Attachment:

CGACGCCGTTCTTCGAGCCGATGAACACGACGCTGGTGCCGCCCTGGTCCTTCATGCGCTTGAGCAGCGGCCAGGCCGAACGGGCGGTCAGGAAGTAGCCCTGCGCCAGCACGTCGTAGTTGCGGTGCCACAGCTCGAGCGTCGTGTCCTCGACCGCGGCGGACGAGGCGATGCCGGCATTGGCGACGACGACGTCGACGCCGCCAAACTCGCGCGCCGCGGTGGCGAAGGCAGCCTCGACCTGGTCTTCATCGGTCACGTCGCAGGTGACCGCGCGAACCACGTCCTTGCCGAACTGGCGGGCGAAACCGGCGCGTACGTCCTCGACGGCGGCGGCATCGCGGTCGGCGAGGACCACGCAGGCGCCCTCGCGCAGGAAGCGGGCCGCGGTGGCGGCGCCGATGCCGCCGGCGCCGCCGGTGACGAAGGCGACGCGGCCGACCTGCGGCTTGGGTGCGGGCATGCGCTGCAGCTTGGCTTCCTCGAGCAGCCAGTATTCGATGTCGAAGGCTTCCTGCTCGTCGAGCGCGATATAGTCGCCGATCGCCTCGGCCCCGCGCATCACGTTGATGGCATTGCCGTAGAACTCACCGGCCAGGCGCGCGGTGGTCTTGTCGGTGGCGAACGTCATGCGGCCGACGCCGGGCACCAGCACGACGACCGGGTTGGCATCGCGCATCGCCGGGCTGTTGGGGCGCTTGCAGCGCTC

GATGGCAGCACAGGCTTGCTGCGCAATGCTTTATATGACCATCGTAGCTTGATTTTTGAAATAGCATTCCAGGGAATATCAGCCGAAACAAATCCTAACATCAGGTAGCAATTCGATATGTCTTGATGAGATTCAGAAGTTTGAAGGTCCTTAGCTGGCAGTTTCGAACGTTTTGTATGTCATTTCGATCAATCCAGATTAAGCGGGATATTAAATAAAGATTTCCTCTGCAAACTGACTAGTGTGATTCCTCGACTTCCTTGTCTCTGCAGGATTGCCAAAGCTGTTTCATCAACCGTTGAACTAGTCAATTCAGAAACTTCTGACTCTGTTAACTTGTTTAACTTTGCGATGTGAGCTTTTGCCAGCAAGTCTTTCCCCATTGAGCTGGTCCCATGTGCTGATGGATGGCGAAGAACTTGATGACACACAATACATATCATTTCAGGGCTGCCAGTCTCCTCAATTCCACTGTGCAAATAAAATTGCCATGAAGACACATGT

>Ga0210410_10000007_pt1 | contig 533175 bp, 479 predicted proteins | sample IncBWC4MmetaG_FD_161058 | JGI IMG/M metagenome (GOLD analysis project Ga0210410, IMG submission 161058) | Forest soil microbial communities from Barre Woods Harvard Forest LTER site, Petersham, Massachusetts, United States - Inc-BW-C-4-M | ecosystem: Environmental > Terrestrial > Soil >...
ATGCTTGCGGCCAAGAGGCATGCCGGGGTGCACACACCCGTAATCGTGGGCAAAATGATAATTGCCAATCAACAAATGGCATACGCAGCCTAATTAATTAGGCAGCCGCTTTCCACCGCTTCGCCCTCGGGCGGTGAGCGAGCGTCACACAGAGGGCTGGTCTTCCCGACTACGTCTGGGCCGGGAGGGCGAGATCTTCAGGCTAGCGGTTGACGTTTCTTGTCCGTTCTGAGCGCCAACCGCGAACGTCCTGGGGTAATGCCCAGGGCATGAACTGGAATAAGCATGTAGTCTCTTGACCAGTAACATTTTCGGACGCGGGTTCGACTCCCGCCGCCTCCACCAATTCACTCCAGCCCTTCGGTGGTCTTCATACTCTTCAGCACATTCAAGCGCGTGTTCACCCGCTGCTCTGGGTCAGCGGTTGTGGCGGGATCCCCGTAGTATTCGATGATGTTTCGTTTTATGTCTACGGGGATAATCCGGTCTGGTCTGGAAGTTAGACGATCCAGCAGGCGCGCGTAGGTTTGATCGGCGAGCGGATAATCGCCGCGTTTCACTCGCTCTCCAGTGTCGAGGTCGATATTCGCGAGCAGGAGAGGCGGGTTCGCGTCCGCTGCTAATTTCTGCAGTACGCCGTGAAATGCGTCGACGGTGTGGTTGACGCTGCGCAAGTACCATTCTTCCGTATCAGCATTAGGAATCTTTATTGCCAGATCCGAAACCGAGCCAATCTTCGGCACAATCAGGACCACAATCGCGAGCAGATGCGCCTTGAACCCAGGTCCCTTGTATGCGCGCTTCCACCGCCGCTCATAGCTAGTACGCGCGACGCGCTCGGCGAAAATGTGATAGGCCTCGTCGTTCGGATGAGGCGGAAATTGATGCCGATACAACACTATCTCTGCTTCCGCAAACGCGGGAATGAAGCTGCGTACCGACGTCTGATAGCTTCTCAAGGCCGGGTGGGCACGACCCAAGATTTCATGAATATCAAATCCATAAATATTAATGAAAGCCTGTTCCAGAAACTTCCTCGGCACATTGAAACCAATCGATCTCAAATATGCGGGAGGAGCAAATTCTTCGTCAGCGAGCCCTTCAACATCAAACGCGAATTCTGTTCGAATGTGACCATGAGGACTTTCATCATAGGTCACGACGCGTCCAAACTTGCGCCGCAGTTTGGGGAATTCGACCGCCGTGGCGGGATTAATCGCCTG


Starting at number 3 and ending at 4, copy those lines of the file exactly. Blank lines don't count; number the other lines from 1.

>Ga0210410_10000007_pt1 | contig 533175 bp, 479 predicted proteins | sample IncBWC4MmetaG_FD_161058 | JGI IMG/M metagenome (GOLD analysis project Ga0210410, IMG submission 161058) | Forest soil microbial communities from Barre Woods Harvard Forest LTER site, Petersham, Massachusetts, United States - Inc-BW-C-4-M | ecosystem: Environmental > Terrestrial > Soil >...
ATGCTTGCGGCCAAGAGGCATGCCGGGGTGCACACACCCGTAATCGTGGGCAAAATGATAATTGCCAATCAACAAATGGCATACGCAGCCTAATTAATTAGGCAGCCGCTTTCCACCGCTTCGCCCTCGGGCGGTGAGCGAGCGTCACACAGAGGGCTGGTCTTCCCGACTACGTCTGGGCCGGGAGGGCGAGATCTTCAGGCTAGCGGTTGACGTTTCTTGTCCGTTCTGAGCGCCAACCGCGAACGTCCTGGGGTAATGCCCAGGGCATGAACTGGAATAAGCATGTAGTCTCTTGACCAGTAACATTTTCGGACGCGGGTTCGACTCCCGCCGCCTCCACCAATTCACTCCAGCCCTTCGGTGGTCTTCATACTCTTCAGCACATTCAAGCGCGTGTTCACCCGCTGCTCTGGGTCAGCGGTTGTGGCGGGATCCCCGTAGTATTCGATGATGTTTCGTTTTATGTCTACGGGGATAATCCGGTCTGGTCTGGAAGTTAGACGATCCAGCAGGCGCGCGTAGGTTTGATCGGCGAGCGGATAATCGCCGCGTTTCACTCGCTCTCCAGTGTCGAGGTCGATATTCGCGAGCAGGAGAGGCGGGTTCGCGTCCGCTGCTAATTTCTGCAGTACGCCGTGAAATGCGTCGACGGTGTGGTTGACGCTGCGCAAGTACCATTCTTCCGTATCAGCATTAGGAATCTTTATTGCCAGATCCGAAACCGAGCCAATCTTCGGCACAATCAGGACCACAATCGCGAGCAGATGCGCCTTGAACCCAGGTCCCTTGTATGCGCGCTTCCACCGCCGCTCATAGCTAGTACGCGCGACGCGCTCGGCGAAAATGTGATAGGCCTCGTCGTTCGGATGAGGCGGAAATTGATGCCGATACAACACTATCTCTGCTTCCGCAAACGCGGGAATGAAGCTGCGTACCGACGTCTGATAGCTTCTCAAGGCCGGGTGGGCACGACCCAAGATTTCATGAATATCAAATCCATAAATATTAATGAAAGCCTGTTCCAGAAACTTCCTCGGCACATTGAAACCAATCGATCTCAAATATGCGGGAGGAGCAAATTCTTCGTCAGCGAGCCCTTCAACATCAAACGCGAATTCTGTTCGAATGTGACCATGAGGACTTTCATCATAGGTCACGACGCGTCCAAACTTGCGCCGCAGTTTGGGGAATTCGACCGCCGTGGCGGGATTAATCGCCTG